State Wage and Hour Laws

On November 26, 2019, San Francisco Superior Court Judge Richard B. Ulmer ruled that the Federal Arbitration Act (“FAA”) might not apply to Uber drivers who are engaged in interstate commerce while driving passengers to or from international airports.

In his claims before the Division of Labor Standards and Enforcement (“DLSE”), driver Sangam Patel (“Patel”)

Upsetting what many considered settled precedent, a California Court of Appeal has held that a mandatory service charge may qualify as a “gratuity” under California Labor Code Section 351 that must be distributed to the non-managerial employee(s) who provided the service.

In O’Grady v. Merchant Exchange Productions, Inc., No. A148513, plaintiff, a banquet server

As we wrote here recently, California’s Governor Gavin Newsom signed a bill known as AB5, which is designed to make it more difficult for companies to treat workers as independent contractors.  The new law, which goes into effect on January 1, 2020, codified and expands the “ABC” test adopted by the California Supreme Court

In the fall of 2016, before the Obama administration increases to the minimum salary were set to go into effect (spoiler alert – they didn’t!), we wrote in this space about the challenges facing employers in addressing those expected changes: “Compliance with the New DOL Overtime Exemption Rule May Create Unexpected Challenges for Employers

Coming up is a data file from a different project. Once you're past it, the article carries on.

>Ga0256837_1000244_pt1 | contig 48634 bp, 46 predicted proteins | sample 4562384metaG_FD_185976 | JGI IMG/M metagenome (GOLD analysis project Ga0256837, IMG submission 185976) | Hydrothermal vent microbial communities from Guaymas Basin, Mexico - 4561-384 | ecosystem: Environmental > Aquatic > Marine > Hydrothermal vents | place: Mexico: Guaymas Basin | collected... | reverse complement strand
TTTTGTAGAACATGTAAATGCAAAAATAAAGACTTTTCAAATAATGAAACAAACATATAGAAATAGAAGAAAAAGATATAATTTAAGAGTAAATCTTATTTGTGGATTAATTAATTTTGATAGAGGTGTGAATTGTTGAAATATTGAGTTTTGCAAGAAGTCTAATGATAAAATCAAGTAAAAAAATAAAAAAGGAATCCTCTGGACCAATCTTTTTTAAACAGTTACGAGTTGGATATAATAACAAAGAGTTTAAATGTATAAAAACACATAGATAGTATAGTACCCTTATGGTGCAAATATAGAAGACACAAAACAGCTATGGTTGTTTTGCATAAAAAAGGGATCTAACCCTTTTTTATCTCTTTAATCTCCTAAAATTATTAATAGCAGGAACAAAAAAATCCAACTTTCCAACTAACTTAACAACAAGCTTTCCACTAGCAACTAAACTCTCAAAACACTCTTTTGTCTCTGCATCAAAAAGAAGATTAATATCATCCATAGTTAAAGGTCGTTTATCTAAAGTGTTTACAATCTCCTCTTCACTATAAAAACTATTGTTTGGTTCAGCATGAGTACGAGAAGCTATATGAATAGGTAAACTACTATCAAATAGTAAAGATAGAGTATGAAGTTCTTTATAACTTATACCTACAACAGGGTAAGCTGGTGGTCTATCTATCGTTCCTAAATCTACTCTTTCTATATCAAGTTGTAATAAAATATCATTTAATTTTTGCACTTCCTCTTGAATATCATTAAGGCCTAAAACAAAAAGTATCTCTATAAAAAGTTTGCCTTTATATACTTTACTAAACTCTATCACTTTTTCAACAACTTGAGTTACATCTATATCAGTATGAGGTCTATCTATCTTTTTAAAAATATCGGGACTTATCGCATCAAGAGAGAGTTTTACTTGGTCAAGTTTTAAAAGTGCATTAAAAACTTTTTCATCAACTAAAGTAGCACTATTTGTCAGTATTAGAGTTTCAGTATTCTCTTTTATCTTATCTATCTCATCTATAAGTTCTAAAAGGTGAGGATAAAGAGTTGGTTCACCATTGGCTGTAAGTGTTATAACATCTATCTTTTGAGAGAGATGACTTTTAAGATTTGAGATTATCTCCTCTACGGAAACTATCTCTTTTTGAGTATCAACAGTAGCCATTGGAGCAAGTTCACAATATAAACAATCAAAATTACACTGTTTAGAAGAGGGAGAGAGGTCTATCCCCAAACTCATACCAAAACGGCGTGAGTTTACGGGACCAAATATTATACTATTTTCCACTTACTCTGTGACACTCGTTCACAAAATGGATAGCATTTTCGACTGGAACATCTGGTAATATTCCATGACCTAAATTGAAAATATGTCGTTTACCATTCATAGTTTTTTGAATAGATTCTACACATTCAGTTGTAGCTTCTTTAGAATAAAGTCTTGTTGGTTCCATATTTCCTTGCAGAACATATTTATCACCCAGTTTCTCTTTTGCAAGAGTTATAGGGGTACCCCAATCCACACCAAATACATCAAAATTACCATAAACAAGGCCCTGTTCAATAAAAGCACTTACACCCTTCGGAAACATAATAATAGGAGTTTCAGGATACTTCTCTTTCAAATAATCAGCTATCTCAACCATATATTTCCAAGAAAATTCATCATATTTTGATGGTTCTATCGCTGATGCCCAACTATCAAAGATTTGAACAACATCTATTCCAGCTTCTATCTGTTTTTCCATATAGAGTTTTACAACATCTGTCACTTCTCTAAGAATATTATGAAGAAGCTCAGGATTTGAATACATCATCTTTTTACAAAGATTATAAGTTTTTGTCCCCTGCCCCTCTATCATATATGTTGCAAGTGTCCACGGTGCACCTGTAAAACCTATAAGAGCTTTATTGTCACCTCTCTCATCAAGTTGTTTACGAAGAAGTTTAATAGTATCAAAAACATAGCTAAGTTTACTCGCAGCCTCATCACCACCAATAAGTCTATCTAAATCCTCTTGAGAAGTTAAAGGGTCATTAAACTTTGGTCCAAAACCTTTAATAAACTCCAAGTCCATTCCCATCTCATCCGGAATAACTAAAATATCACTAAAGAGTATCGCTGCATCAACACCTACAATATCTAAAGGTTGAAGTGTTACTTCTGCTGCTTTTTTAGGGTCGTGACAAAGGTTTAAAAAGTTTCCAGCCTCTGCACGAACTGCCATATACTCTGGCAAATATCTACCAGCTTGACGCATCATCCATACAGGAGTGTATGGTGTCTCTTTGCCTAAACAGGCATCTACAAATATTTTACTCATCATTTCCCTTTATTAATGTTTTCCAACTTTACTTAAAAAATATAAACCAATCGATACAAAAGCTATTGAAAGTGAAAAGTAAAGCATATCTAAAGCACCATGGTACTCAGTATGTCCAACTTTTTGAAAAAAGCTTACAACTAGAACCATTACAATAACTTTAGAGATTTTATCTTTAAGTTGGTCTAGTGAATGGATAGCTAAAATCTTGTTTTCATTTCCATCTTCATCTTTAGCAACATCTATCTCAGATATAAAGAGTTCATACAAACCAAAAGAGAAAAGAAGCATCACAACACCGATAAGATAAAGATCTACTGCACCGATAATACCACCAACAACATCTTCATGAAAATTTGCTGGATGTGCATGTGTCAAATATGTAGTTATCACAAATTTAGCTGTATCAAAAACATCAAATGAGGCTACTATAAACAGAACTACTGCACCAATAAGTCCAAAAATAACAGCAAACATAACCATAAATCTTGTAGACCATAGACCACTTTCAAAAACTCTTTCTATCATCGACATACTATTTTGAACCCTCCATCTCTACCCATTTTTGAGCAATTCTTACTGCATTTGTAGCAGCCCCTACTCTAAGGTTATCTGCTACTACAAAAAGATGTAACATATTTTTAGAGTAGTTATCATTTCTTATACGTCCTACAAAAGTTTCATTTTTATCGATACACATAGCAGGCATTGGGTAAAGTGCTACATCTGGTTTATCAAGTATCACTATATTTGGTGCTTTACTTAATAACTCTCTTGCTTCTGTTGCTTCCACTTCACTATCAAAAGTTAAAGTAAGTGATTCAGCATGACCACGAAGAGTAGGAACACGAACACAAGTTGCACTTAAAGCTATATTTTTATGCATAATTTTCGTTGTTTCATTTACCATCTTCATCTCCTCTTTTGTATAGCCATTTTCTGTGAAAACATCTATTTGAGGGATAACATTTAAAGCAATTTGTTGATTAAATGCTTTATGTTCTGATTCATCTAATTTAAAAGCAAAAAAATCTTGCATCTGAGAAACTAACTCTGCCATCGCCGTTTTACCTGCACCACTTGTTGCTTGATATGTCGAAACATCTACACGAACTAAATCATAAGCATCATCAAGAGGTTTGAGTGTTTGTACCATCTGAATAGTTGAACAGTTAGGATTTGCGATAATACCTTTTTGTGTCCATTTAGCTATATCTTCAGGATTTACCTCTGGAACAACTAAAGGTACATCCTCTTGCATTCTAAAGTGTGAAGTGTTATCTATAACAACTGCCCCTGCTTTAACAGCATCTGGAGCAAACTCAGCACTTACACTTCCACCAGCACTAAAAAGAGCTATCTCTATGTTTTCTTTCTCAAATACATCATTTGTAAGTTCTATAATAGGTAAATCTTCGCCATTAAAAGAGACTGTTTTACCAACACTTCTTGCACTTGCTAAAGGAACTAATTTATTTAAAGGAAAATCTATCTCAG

There may soon be a fair number of big rig trucks for sale in California, as well as computers, desks and other material investments of persons who determine that they may no longer offer their services as independent contractors and must shut down their small businesses, a potential repercussion of new legislation intended to restrict

We have frequently written about California’s Private Attorneys General Act (“PAGA”), a unique statute that allows private individuals to file suit seeking “civil penalties” on behalf of themselves and other “aggrieved employees.”

The only remedy available to employees in actions brought under PAGA is a civil penalty.  That is significant because civil penalties are unlike

As the result of a sweeping “Wage Theft” law (“Law”), which became effective upon enactment on August 6, 2019,  New Jersey employers will face toughened penalties and increased exposure for failure to pay wages, benefits and overtime (collectively “wages”) owed to workers. Employers should take immediate notice because any missteps or mistakes may

More than seven years ago in Brinker Restaurant Corp. v. Superior Court, the California Supreme Court clarified many of the general requirements for meal and rest periods under California law. Nothing the California Supreme Court said has slowed the filing of meal and rest period class actions against employers doing business in the state.